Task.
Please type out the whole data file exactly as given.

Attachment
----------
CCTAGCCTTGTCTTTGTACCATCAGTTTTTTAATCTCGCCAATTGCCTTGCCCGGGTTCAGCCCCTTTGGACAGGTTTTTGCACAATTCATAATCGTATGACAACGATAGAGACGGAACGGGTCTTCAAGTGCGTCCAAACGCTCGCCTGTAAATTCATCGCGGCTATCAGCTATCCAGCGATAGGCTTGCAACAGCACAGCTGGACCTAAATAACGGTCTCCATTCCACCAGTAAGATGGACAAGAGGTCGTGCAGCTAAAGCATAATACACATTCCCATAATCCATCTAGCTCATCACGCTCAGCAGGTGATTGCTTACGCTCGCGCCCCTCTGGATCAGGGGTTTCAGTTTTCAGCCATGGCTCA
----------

CCTAGCCTTGTCTTTGTACCATCAGTTTTTTAATCTCGCCAATTGCCTTGCCCGGGTTCAGCCCCTTTGGACAGGTTTTTGCACAATTCATAATCGTATGACAACGATAGAGACGGAACGGGTCTTCAAGTGCGTCCAAACGCTCGCCTGTAAATTCATCGCGGCTATCAGCTATCCAGCGATAGGCTTGCAACAGCACAGCTGGACCTAAATAACGGTCTCCATTCCACCAGTAAGATGGACAAGAGGTCGTGCAGCTAAAGCATAATACACATTCCCATAATCCATCTAGCTCATCACGCTCAGCAGGTGATTGCTTACGCTCGCGCCCCTCTGGATCAGGGGTTTCAGTTTTCAGCCATGGCTCA